Just two years after the release of Digital Nomad in 2002, Harald Grosskopf released Yeti Society in 2004. There was then a six-year gap until he returned with Synthesist 2010, where he reworked his classic debut album. The following year, 2011, Synthesist was remixed and became Re-Synthesist. This introduced Harald Grosskopf’s classic album Synthesist and his back-catalogue to a new and younger audience. They embraced his most recent solo album Naherholung, which was released in 2016. That was also when Harald Grosskopf started working with Eberhard Kraneman on Krautwerk.

Eberhard Kraneman was born in 1945, and studied classical double bass at the Dortmund Conservatory, where he played Bach, Mozart and  Telemann orchestral music. In the evenings, Eberhard Kraneman started playing with local jazz bands. However, a move to Düsseldorf to study painting at the Arts Academy, transformed Eberhard Kraneman musical outlook.

At the Arts Academy, Eberhard Kraneman experimented with colours and painted abstract pictures. This lead to him embarking on musical experiments. These sonic experiments started on a cello and clarinet, before Eberhard Kraneman started experimenting with a variety of different instruments. Gradually, he introduced a tenors saxophone, electric guitar, Hawaiian guitar and later, various electronic instruments. This lead to Eberhard Kraneman and other art students he founded the experimental music group Pissoff in 1967.

Not long after this, Florian Schneider heard the band, and decided to joined. This was the start of a four-year collaboration, where Eberhard Kraneman was a member of the nascent Kraftwerk between 1970 and 1971. That was when Eberhard Kraneman left Kraftwerk, and started collaborating with Michael Rother and Klaus Dinger who had already formed Neu! 

Eberhard Kraneman time with Neu! came to nothing, and Neu! became a duo, featuring Michael Rother and Klaus Dinger. They went on to release a trio of classic albums. Meanwhile, Eberhard Kraneman reinvented himself. 

Eberhard Kraneman decided to reinvent himself as Fritz Müller, who had many strings to his bow. Having dawned his new persona, Fritz Müller became a recording artist and worked on television and radio. Initially, though, Fritz Müller spent much of his time working at Conny Plank’s studio in Wolpera. That was where Fritz Müller recorded his 1977 debut album Fritz Müller Rock. By then, he had also founded the Fritz Müller Band, who would embark upon regular tours. However, as a solo artists, Fritz Müller released eight solo albums between 1977 and 2010. He even found time to collaborate with Larsen and Nurse With Wound on the 2010 album A Selection Of Errors. This was just part of the story of Eberhard Kranemann.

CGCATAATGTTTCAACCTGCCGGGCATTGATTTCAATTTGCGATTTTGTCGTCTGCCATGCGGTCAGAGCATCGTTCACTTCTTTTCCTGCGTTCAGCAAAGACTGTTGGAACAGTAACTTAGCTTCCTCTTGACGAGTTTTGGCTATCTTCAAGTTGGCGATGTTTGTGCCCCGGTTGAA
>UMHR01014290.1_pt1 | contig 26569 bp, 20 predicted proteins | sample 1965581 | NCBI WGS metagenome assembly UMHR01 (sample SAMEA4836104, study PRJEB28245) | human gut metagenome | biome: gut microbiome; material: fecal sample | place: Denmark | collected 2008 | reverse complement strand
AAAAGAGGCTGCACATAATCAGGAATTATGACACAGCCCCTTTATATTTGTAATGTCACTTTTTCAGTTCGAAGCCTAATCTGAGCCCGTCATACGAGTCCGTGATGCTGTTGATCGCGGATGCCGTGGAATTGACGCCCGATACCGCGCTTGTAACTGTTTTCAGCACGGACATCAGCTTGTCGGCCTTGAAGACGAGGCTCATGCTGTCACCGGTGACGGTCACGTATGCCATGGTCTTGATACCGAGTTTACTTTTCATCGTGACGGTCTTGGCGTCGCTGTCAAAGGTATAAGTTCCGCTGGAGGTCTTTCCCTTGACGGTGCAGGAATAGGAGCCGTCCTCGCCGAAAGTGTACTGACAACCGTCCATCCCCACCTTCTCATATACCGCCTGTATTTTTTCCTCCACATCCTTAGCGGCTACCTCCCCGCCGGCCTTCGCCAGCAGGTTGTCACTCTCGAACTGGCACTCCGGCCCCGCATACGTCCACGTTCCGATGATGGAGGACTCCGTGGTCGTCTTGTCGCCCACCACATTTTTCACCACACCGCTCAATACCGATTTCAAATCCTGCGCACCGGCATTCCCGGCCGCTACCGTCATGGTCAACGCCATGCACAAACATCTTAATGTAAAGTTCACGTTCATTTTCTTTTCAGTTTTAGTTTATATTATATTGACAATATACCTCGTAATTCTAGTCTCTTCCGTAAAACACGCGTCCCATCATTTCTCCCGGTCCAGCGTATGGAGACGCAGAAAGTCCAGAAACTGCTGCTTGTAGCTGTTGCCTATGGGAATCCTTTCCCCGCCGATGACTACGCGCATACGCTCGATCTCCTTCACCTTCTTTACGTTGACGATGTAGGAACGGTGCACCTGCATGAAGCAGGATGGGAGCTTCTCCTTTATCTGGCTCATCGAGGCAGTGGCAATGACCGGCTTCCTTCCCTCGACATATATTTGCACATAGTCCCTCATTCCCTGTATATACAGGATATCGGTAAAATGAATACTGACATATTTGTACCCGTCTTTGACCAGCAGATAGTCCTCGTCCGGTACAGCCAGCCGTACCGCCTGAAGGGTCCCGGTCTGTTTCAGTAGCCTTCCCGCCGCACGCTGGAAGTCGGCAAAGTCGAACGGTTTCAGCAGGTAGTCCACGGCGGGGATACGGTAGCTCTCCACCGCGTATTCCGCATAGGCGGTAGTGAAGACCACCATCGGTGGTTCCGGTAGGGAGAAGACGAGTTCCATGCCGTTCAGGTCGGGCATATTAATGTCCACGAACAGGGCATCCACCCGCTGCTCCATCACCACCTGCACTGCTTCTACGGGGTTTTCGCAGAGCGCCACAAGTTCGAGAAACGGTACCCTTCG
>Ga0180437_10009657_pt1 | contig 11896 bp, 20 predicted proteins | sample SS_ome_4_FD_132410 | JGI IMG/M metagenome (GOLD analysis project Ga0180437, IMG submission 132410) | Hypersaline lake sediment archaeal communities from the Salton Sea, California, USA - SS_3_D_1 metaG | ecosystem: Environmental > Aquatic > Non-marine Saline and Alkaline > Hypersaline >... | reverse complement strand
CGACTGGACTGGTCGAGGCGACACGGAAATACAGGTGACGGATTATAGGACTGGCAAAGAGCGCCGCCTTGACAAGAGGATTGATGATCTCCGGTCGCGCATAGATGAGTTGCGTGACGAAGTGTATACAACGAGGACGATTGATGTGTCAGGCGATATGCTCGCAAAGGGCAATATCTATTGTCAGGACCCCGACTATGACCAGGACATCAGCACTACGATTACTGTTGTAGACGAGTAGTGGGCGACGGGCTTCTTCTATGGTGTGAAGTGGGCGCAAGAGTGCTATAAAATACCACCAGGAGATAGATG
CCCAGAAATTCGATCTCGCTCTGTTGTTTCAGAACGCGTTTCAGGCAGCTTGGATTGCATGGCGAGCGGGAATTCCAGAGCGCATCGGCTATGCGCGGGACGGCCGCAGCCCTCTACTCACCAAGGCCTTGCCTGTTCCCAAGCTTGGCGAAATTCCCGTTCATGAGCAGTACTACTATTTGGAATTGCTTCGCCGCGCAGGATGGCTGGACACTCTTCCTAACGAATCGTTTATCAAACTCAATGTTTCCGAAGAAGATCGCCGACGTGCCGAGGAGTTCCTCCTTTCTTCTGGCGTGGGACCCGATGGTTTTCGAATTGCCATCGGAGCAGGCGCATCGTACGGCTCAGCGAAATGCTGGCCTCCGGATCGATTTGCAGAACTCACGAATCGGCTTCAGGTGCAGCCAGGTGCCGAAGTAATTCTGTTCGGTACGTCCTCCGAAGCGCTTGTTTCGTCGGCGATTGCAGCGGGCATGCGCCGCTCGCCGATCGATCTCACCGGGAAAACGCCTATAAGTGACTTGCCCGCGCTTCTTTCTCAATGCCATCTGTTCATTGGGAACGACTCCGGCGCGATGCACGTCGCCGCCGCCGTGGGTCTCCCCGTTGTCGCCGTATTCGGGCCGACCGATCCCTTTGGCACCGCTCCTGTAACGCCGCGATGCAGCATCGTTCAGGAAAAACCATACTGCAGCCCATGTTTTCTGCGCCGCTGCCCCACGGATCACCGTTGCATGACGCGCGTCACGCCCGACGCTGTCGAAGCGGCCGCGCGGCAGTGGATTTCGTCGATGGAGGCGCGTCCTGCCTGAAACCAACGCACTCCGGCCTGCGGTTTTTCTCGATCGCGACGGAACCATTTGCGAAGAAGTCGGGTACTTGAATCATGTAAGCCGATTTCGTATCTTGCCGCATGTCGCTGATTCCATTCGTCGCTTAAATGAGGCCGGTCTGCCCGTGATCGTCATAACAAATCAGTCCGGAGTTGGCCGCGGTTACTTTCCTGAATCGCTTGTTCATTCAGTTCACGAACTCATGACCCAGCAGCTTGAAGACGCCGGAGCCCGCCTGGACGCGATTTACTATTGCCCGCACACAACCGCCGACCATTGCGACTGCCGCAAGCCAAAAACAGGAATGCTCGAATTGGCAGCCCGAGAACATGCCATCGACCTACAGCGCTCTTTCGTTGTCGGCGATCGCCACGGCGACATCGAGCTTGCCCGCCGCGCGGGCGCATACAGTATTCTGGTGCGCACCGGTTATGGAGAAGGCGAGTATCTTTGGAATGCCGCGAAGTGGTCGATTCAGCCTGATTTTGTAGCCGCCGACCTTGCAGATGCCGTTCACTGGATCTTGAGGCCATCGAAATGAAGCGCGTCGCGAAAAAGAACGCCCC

In 2003, Eberhard Kranemann decided to release an album under his own name.  Klangfarben was the first of six solo albums Eberhard Kranemann released between 2003 and 2010. He also found time to release six collaborations between 2011 and 2015. Krautwerk, Eberhard Kranemann’s recently released collaboration with Harald Grosskopf takes that total to seven.

When it came to record their first collaboration, Krautwerk, Eberhard Kranemann and Harald Grosskopf headed to Kunsthaus Boltenberg, in Wuppertal, Germany. That was where the two veterans of German music wrote, recorded, edited and mixed the six tracks that eventually became Krautwerk. 

To record Krautwerk, Eberhard Kranemann and Harald Grosskopf used a combination of traditional instruments and technology. Harald Grosskopf added electronics, electronic drums and percussion. Eberhard Kranemann was responsible for the cello, electric guitar, electronics, Hawaiian guitar and vocals. Once the four tracks were recorded, editing began and gradually, Krautwerk started to take shape. All Eberhard Kranemann and Harald Grosskopf had to do was mix Krautwerk, before the album was mastered by Andreas Kolinski. Now Krautwerk was ready for release.

As Midnight In Düsseldorf Berlin opens Krautwerk a gnarled, bubbling bass synth joins with effects-laden guitars and crisp electronic drums that provide the hypnotic heartbeat. The arrangement meanders menacingly, all the time growing in power. Searing guitars are unleashed, adding to the lysergic, cinematic sound. So does Harold’s whispery soliloquy as it drifts in and out. Meanwhile, blistering guitars and synths combine. Especially bubbling synths that help create a dramatic backdrop, and later, an ethereal synth soars above the arrangement adding a contrast. It’s replaced by a wall of scorching, effects-laden, rocky guitars as synths bubble, beep and squeak. Later Harold’s soliloquy briefly returns, before a pulsating synth and myriad of electronics are added. They add the finishing touch to this captivating, cinematic, dramatic and sometimes psychedelic soundscape.